Saving your Research Ca$h in the Lab

Cost and benefit analysis. 

Its very simple. In biochemical and biomedical research labs we have space, equipment (pH Meters, centrifuges, PCR machines, pipettors and more), shelf chemicals (dry and liquids), biochemicals (proteins, enzymes, metabolites, DNA, RNA), bacteria, mammalian cells, culture media, and people (students, staff, research assistants).

In the academic research environment, as a Primary Investigator  (PI) and a Professor, we have to write grant applications to government agencies (NIH, CDC, NSF) and private foundations to get the cash that will buy everything listed above and also to pay our assistants and payed student research assistants, and sometimes to pay a large hunk of our own academic year salary. (Most professors at Universities get paid based on 8 months, Sept to May, which is the “academic salary”. Any pay for working during the summer usually has to be obtained from a research grant, and if there is not enough cash for that then we work during the summer too, for free.)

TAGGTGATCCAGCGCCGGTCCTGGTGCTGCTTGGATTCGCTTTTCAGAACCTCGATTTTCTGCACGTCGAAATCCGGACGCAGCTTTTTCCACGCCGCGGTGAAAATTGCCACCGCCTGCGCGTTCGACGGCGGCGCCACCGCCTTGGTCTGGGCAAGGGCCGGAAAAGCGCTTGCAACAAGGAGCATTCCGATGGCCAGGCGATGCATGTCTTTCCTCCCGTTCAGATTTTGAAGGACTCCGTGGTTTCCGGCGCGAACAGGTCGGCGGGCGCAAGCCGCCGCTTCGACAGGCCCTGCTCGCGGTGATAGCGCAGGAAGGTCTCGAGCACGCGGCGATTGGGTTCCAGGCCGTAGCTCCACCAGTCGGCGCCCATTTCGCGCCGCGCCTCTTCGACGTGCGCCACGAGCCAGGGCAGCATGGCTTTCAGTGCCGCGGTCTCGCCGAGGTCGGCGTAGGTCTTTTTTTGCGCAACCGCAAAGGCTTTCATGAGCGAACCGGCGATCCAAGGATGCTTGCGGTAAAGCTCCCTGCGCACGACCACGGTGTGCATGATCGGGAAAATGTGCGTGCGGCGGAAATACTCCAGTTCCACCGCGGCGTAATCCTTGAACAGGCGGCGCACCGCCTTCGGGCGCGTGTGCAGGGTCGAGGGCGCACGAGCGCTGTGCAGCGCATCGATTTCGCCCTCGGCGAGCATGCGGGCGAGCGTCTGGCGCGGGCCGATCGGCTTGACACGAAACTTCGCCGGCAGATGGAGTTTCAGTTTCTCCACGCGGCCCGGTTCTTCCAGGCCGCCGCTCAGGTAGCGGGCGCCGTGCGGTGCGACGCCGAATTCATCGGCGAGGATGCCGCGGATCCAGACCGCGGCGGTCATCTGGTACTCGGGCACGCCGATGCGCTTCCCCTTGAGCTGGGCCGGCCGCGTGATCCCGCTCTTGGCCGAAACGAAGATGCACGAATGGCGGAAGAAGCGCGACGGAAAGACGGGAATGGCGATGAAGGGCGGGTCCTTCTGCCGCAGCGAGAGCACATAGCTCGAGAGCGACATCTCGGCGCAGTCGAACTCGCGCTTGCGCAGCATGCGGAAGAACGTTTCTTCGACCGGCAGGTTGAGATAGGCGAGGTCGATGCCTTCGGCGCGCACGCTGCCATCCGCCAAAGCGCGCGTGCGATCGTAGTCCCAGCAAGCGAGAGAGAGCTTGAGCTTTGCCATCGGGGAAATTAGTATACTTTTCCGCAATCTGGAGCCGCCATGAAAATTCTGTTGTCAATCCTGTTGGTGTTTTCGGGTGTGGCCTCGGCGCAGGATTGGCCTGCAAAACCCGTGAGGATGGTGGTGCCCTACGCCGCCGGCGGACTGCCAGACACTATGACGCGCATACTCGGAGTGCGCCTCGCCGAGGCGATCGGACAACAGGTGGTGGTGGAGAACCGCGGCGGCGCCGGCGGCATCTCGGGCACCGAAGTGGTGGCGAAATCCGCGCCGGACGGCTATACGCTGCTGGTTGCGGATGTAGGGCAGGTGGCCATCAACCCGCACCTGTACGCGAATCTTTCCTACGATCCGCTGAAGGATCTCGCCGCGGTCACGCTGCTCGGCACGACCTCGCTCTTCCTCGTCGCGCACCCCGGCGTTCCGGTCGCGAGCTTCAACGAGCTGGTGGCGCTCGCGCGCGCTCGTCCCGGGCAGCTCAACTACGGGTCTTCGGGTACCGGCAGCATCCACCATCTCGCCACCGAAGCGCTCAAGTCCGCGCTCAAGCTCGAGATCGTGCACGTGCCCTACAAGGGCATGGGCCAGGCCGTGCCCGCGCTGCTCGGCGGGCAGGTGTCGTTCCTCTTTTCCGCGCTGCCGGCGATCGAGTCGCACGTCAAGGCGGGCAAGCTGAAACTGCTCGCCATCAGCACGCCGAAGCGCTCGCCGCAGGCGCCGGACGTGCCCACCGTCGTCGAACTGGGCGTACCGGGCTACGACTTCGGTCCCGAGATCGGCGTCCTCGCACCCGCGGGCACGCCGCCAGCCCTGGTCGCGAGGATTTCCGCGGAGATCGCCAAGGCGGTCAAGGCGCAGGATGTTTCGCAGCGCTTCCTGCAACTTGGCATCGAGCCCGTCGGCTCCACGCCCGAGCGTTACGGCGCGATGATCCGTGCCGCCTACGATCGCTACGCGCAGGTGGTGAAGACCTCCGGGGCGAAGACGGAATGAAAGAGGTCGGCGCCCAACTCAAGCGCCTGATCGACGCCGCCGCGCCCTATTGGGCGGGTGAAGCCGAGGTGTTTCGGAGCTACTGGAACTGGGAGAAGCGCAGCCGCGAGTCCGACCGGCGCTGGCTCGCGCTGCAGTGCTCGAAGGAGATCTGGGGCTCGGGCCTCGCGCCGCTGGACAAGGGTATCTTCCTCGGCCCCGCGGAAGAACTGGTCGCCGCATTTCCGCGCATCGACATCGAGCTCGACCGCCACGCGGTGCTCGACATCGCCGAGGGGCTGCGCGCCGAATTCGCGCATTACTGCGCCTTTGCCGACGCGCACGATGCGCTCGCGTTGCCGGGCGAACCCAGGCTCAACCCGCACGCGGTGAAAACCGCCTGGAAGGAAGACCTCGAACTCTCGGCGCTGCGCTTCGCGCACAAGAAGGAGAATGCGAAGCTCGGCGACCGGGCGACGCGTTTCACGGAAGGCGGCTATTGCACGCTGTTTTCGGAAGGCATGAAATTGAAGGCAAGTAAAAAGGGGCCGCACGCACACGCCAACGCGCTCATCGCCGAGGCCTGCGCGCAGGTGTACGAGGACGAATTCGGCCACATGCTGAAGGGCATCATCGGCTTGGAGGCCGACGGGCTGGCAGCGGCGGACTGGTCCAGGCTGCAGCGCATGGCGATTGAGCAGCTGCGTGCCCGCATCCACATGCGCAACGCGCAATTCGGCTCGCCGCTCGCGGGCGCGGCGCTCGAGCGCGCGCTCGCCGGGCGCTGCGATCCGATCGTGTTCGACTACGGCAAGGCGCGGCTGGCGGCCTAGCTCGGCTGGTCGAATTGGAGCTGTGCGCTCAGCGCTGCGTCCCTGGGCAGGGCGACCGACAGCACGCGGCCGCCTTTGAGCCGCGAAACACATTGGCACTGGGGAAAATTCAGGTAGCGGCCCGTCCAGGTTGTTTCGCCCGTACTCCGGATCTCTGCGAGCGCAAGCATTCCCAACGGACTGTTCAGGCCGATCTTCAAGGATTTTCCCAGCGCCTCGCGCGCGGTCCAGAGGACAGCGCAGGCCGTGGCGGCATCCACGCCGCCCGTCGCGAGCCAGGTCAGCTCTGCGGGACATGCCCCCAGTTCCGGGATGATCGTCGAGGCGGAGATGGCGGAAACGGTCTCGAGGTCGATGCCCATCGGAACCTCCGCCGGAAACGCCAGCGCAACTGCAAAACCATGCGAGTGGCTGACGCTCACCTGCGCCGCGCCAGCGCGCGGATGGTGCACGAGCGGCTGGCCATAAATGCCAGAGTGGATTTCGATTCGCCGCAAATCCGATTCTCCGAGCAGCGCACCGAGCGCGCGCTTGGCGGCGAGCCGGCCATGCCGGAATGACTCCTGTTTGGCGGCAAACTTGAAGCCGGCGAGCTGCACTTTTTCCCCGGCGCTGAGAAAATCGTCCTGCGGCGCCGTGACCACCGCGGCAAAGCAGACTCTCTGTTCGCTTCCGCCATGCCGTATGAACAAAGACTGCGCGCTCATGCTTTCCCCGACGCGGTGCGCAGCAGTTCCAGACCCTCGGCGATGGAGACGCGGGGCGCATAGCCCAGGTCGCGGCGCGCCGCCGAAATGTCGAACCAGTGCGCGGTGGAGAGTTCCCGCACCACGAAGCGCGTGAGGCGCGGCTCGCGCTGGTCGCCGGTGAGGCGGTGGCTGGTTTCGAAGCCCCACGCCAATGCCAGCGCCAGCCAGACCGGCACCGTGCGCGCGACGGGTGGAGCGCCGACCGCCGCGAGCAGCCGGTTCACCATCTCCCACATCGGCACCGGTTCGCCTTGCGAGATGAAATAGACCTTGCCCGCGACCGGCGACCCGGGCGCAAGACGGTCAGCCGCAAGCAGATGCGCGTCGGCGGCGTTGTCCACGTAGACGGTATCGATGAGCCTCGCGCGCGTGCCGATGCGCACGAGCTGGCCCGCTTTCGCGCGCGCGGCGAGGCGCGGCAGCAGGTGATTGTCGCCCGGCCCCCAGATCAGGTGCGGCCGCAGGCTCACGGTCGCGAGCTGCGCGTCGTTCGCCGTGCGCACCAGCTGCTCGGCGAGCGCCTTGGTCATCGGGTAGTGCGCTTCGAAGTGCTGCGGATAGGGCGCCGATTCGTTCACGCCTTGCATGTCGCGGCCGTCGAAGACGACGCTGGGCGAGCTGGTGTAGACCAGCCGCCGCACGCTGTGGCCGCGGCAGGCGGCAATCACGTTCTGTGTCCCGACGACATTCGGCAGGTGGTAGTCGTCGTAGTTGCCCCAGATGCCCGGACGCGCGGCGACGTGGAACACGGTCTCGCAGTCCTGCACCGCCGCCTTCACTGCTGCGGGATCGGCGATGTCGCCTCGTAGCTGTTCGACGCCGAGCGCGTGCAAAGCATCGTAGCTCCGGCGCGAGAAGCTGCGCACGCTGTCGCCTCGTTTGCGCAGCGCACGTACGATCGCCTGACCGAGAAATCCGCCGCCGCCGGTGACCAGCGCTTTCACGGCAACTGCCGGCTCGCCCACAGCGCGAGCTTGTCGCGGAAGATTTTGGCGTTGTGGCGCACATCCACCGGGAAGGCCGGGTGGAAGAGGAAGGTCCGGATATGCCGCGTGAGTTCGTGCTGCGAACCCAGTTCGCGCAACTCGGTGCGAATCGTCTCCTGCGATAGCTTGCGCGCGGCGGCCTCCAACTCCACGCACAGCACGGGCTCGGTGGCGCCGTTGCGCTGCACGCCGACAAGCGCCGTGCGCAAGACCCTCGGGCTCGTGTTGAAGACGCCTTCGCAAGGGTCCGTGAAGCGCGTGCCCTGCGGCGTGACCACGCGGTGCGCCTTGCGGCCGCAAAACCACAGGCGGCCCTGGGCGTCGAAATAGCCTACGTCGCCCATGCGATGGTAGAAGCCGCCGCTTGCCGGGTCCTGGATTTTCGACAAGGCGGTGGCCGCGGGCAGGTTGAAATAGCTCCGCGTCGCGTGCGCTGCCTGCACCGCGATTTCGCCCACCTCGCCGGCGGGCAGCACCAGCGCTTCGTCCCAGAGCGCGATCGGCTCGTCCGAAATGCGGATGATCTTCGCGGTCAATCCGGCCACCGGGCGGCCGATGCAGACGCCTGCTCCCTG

The ability to collect results, solve research questions, train students to be the next generation of scientists and physicians, is directly impacted by how far we can stretch our funds. In the end it all comes from the same pot of money we have managed to convince an agency to give to us. So its important, especially if you are a new assistant professor, to spend your money wisely. Wisely does not necessarily mean purchase the cheapest option on its face value. That can be a mistake that leaves your research dead in the water too.

My advice: spreadsheets. Use them. Everything you do in the lab involves five things usually:

  1. space.
  2. person power (hours and wages/hr)
  3. equipment
  4. chemicals
  5. labwares (tubes, pipettes, tips, dishes etc)

Each of those five items in the list has a cost associated with it. So use a spread sheet to compare alternative methods and processes. Sometimes you will be able to consider doing a process in-house or out of house.

Need a new antibody that you want made to a specific amino acid sequence from a protein? You do that in the 2000’s by having a company make it for you. They make the epitope, inject the rabbits, collects the serum and purify the IgG antibody to your target of interest all for about $1200. If you do that yourself, you will spend several thousands of $$ in time and reagents and rabbits to make the same product. So, antibodies you make with a commercial provider. That is an obvious example of a cost benefit analysis in your research.

Sometimes the cost benefit is not that obvious.